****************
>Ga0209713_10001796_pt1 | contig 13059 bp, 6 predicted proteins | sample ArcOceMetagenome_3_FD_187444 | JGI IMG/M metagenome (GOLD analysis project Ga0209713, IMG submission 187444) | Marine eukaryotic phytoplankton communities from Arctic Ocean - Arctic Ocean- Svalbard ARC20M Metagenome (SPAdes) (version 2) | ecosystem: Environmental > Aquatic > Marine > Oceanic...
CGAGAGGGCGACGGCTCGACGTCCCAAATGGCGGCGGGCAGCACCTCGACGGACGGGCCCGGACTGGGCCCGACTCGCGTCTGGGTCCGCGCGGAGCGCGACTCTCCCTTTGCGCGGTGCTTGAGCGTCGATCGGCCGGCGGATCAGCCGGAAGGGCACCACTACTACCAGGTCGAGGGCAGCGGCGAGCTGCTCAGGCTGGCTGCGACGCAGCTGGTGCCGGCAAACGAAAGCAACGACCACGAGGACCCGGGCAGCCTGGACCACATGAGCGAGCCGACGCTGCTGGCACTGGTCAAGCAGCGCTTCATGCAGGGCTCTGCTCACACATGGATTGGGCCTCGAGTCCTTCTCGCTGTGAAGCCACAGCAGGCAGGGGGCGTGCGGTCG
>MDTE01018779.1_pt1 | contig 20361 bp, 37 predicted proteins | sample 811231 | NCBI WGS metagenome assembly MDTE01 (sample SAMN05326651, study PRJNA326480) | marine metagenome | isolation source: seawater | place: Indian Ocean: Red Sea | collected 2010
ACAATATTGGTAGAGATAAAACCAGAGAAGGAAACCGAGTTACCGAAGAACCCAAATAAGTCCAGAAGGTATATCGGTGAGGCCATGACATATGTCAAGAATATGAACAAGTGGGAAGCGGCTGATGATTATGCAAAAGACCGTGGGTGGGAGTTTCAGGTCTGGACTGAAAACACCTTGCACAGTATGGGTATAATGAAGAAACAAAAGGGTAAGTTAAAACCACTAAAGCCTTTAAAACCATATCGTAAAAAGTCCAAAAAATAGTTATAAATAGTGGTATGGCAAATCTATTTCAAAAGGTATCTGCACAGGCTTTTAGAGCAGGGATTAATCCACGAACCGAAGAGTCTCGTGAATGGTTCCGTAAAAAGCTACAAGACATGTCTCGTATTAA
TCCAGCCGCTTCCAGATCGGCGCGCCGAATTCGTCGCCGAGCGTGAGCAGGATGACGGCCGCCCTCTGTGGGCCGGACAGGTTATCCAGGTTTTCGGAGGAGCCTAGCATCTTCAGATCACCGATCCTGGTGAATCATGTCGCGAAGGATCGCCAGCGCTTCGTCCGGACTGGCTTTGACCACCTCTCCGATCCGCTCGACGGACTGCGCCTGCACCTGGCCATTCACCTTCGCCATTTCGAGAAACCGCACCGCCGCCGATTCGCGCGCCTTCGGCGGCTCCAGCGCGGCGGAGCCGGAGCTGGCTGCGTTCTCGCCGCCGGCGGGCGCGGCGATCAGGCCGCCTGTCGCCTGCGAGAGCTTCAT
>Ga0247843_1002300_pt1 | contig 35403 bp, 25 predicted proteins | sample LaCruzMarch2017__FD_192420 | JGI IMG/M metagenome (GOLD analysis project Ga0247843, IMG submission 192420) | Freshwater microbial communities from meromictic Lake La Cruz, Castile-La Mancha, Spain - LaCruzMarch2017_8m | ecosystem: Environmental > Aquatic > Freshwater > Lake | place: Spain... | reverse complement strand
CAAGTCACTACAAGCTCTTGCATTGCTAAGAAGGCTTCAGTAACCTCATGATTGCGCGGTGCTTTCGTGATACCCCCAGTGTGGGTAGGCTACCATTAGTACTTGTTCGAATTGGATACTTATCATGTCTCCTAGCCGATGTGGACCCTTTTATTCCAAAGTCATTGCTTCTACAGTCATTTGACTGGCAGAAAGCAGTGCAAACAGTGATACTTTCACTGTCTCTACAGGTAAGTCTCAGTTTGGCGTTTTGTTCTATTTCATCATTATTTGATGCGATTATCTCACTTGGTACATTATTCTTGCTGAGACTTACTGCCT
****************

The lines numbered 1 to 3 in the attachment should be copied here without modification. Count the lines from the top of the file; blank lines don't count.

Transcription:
>Ga0209713_10001796_pt1 | contig 13059 bp, 6 predicted proteins | sample ArcOceMetagenome_3_FD_187444 | JGI IMG/M metagenome (GOLD analysis project Ga0209713, IMG submission 187444) | Marine eukaryotic phytoplankton communities from Arctic Ocean - Arctic Ocean- Svalbard ARC20M Metagenome (SPAdes) (version 2) | ecosystem: Environmental > Aquatic > Marine > Oceanic...
CGAGAGGGCGACGGCTCGACGTCCCAAATGGCGGCGGGCAGCACCTCGACGGACGGGCCCGGACTGGGCCCGACTCGCGTCTGGGTCCGCGCGGAGCGCGACTCTCCCTTTGCGCGGTGCTTGAGCGTCGATCGGCCGGCGGATCAGCCGGAAGGGCACCACTACTACCAGGTCGAGGGCAGCGGCGAGCTGCTCAGGCTGGCTGCGACGCAGCTGGTGCCGGCAAACGAAAGCAACGACCACGAGGACCCGGGCAGCCTGGACCACATGAGCGAGCCGACGCTGCTGGCACTGGTCAAGCAGCGCTTCATGCAGGGCTCTGCTCACACATGGATTGGGCCTCGAGTCCTTCTCGCTGTGAAGCCACAGCAGGCAGGGGGCGTGCGGTCG
>MDTE01018779.1_pt1 | contig 20361 bp, 37 predicted proteins | sample 811231 | NCBI WGS metagenome assembly MDTE01 (sample SAMN05326651, study PRJNA326480) | marine metagenome | isolation source: seawater | place: Indian Ocean: Red Sea | collected 2010